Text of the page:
St. Augustine, one of the most influential theologians in the church, spent almost twenty years writing his great work De Trinitate (“On the Trinity”).
There is an old story about his reflections while working on the text. Augustine was walking along the seashore in North Africa one day, contemplating the mystery of Trinity. He noticed a small boy going back and forth from the water to the dry beach. As he approached, Augustine asked the boy what he was doing.
The boy replied: “I am trying to move the sea into this hole.”
“It is impossible, my dear boy, the sea is too vast to fit into that whole,” replied Augustine.
The boy then responded, “No more impossible than trying to put the Trinity into words.”
The story reflects the great mystery of God. Christians believe, based on divine revelation, that God is three Persons in one God — a mystery which can never be fully understood but nonetheless appreciated and pondered.
St. Catherine of Siena once wrote in prayer: “You, oh eternal Trinity, are a deep sea, into which the deeper I enter the more I find, and the more I find, the more I seek.”
Our contemplation of God is the contemplation of the Trinity, a relationship more fundamental than any other in all existence. This relationship is the relationship of love.
Our gateway to the experience of this love is Jesus Christ, who in his very being “holds all creation together in himself” (cf. Col 1:17).
The Gospel passage for today’s Solemnity of the Holy Trinity is John 3:16-17, which contains the famous quote
you may have seen on posters at sporting events: “God so loved the world that he gave his only Son, so that everyone who believes in him might not perish but might have eternal life.”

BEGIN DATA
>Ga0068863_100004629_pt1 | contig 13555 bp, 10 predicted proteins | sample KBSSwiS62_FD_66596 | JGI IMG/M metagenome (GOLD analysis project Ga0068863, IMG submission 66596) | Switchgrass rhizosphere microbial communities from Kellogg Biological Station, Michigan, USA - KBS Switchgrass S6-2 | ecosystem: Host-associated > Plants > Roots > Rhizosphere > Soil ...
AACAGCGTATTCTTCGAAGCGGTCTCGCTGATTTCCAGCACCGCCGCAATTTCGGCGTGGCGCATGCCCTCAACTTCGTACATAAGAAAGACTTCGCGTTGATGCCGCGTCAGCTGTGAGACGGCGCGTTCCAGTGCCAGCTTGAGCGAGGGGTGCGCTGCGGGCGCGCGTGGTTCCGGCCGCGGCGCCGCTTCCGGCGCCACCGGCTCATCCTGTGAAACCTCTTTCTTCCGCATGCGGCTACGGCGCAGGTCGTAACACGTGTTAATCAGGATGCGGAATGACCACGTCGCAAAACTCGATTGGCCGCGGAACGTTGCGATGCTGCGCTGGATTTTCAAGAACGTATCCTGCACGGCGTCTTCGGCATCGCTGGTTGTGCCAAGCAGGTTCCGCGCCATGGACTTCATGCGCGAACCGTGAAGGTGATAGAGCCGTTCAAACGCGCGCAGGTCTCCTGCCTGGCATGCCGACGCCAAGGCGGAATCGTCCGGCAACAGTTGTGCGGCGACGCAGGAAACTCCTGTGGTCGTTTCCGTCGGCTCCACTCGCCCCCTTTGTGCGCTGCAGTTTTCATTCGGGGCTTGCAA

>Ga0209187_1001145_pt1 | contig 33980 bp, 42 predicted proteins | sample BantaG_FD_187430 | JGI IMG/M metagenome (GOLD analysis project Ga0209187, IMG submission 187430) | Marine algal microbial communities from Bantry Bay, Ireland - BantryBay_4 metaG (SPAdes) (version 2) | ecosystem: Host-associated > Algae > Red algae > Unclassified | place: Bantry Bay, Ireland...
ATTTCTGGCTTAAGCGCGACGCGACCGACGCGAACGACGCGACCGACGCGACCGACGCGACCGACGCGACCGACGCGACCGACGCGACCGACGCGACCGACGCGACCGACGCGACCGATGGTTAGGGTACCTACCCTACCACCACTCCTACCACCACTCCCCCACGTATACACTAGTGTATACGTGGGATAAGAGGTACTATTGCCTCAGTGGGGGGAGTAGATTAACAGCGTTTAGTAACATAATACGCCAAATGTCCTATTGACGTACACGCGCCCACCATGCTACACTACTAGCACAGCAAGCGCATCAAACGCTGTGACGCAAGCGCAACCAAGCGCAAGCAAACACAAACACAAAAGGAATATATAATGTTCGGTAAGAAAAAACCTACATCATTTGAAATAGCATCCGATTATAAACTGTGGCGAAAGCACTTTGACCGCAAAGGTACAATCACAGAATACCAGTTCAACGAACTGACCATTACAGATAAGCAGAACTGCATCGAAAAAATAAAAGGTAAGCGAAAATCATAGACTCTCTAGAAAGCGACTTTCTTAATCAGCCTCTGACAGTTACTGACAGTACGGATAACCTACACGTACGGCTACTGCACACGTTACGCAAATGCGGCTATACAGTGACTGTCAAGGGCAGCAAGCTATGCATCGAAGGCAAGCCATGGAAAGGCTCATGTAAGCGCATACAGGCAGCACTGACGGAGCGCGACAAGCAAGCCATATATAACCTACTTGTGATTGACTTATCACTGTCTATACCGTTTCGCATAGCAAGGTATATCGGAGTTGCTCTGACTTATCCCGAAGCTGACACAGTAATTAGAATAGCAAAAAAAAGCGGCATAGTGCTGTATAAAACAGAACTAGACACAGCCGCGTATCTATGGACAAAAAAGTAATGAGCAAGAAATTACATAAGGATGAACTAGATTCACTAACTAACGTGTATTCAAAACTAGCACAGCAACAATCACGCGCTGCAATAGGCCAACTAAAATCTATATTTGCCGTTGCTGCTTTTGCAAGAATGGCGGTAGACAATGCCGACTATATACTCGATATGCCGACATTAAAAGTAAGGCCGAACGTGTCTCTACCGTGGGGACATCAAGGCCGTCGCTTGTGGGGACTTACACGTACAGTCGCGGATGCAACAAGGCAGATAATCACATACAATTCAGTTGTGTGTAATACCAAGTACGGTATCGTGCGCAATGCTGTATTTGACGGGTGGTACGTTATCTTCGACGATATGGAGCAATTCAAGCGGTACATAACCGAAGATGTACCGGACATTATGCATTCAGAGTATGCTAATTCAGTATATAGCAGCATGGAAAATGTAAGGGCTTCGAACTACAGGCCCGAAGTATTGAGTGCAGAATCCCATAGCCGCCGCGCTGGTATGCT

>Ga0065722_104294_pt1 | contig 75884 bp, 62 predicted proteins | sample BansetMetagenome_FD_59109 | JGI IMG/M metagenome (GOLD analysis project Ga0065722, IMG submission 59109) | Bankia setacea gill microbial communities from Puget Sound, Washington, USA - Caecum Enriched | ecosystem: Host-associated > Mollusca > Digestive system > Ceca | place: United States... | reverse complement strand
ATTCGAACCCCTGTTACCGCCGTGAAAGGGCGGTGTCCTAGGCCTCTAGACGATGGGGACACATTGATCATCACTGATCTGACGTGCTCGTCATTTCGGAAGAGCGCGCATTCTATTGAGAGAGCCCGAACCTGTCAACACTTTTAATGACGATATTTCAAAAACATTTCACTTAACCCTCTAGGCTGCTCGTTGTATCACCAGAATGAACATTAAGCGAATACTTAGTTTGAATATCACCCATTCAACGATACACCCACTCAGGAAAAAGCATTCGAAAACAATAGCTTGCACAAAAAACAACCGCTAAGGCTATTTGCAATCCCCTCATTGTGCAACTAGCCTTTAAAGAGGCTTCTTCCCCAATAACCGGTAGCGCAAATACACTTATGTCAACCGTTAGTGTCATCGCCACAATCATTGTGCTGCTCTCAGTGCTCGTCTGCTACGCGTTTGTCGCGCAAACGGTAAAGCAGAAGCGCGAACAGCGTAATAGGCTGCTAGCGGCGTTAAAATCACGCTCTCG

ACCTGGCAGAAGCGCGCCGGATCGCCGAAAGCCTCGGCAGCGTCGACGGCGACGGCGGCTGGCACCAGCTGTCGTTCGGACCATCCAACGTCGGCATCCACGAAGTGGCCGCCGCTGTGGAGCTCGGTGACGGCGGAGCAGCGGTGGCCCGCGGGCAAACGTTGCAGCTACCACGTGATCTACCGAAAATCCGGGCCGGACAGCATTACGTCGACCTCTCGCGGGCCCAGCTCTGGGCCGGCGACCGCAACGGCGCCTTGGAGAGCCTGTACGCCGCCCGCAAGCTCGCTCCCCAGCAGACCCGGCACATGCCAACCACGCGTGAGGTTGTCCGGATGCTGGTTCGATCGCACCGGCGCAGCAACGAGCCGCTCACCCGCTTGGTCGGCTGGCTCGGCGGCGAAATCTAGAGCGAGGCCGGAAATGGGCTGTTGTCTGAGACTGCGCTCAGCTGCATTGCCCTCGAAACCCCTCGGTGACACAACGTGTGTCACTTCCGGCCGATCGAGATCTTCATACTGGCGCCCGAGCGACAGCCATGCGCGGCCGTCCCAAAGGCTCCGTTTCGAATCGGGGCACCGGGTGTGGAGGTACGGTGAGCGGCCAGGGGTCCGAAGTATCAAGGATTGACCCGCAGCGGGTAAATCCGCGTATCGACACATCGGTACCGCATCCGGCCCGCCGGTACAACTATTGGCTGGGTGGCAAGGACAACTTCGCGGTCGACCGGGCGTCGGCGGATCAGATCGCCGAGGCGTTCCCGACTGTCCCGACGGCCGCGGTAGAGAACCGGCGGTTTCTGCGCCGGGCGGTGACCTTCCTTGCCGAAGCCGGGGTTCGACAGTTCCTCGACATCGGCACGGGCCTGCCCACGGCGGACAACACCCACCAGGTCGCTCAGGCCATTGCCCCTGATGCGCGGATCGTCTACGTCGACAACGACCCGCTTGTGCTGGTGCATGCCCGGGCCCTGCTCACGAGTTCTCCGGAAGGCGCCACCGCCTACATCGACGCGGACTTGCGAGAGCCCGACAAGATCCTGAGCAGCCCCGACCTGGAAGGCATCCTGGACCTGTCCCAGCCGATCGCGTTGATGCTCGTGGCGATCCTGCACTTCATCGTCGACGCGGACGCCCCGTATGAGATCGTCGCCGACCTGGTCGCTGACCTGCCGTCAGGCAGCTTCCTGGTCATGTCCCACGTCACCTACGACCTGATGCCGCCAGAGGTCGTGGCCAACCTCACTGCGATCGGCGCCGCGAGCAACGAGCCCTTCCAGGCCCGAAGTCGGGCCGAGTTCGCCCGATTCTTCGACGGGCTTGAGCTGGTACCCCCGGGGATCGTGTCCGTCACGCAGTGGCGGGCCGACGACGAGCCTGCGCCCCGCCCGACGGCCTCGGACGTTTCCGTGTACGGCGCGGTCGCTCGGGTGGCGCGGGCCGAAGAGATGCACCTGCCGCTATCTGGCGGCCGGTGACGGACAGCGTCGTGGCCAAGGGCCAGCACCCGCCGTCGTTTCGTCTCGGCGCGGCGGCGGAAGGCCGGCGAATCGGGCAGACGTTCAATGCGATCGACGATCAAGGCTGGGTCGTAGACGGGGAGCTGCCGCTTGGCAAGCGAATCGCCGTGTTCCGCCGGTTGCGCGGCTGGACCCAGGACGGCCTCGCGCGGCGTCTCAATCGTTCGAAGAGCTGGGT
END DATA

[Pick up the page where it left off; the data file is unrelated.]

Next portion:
Eternal life is life in the Trinity; it is divine life. Our baptism joins us to Christ Jesus and is our entry to eternal life. He comes that we might have life, “and have it more abundantly” (Jn 10:10). He is the “way, the truth and the life” (Jn 14:6). He is the one who shows us love: “There is no greater love than this, to lay down one’s life for one’s friends” (Jn 15:13).
Jesus teaches us to call God “Father” (Mt 6:9). In fact, he uses the term “Abba,” which is an endearing term that in our culture might be rendered “Daddy” (Mk 14:36). Jesus teaches us about the Father, for Father and Son are one (Jn 10:30).
He promises and then pours out the Spirit, an event we just celebrated on Pentecost. His last words on earth as he prepared to ascend to the Father were: “Go therefore to all the nations, baptizing them in the name of the Father, and of the Son, and of the Holy Spirit; teach them everything I have commanded you and know that I am
with you always until the end of the world” (Mt 28:18-20).
Our relationship with God the Father, God the Son and God the Holy Spirit is one of never-ending possibility. We enter through baptism, but the relationship grows and develops with time and energy.
Pondering the mystery of God’s love pulls us deeper and deeper in the mystery so that we want more. The experience of God’s love cannot and never will be exhausted by human contemplation or expression. Its fullest realization will come when we kneel before him as (in the words of the First Eucharistic Prayer of Reconciliation) “saints among the saints in the halls of heaven.”
Jesus is the door through which we enter into this mystery. That is why our relationship with him through prayer and sacrament is so important.
N.T. Wright, a prominent New Testament scholar and Anglican bishop, was once asked what would be his last words to his children. He replied: “Look at Jesus,” and explained why: “The (Person) who walks out of (the pages of the Gospels) to meet us is just central and irreplaceable. He is always a surprise. We never have Jesus in our pockets. He is always coming at us from different angles … If you want to know who God is, look at Jesus. If you want to know what it means to be human, look at Jesus. If you want to know what love is, look at Jesus. And go on looking until you’re not just a spectator, but part of the drama that has him as the central character.”
As we celebrate Trinity Sunday, we are once again invited by Him whom we celebrate, not to be observers or analysts, but to be participants – participants in the divine life of love as the children of God.
Msgr. Joseph Prior is pastor of Our Lady of Grace Parish, Penndel, and a former professor of Sacred Scripture and rector of St. Charles Borromeo Seminary.
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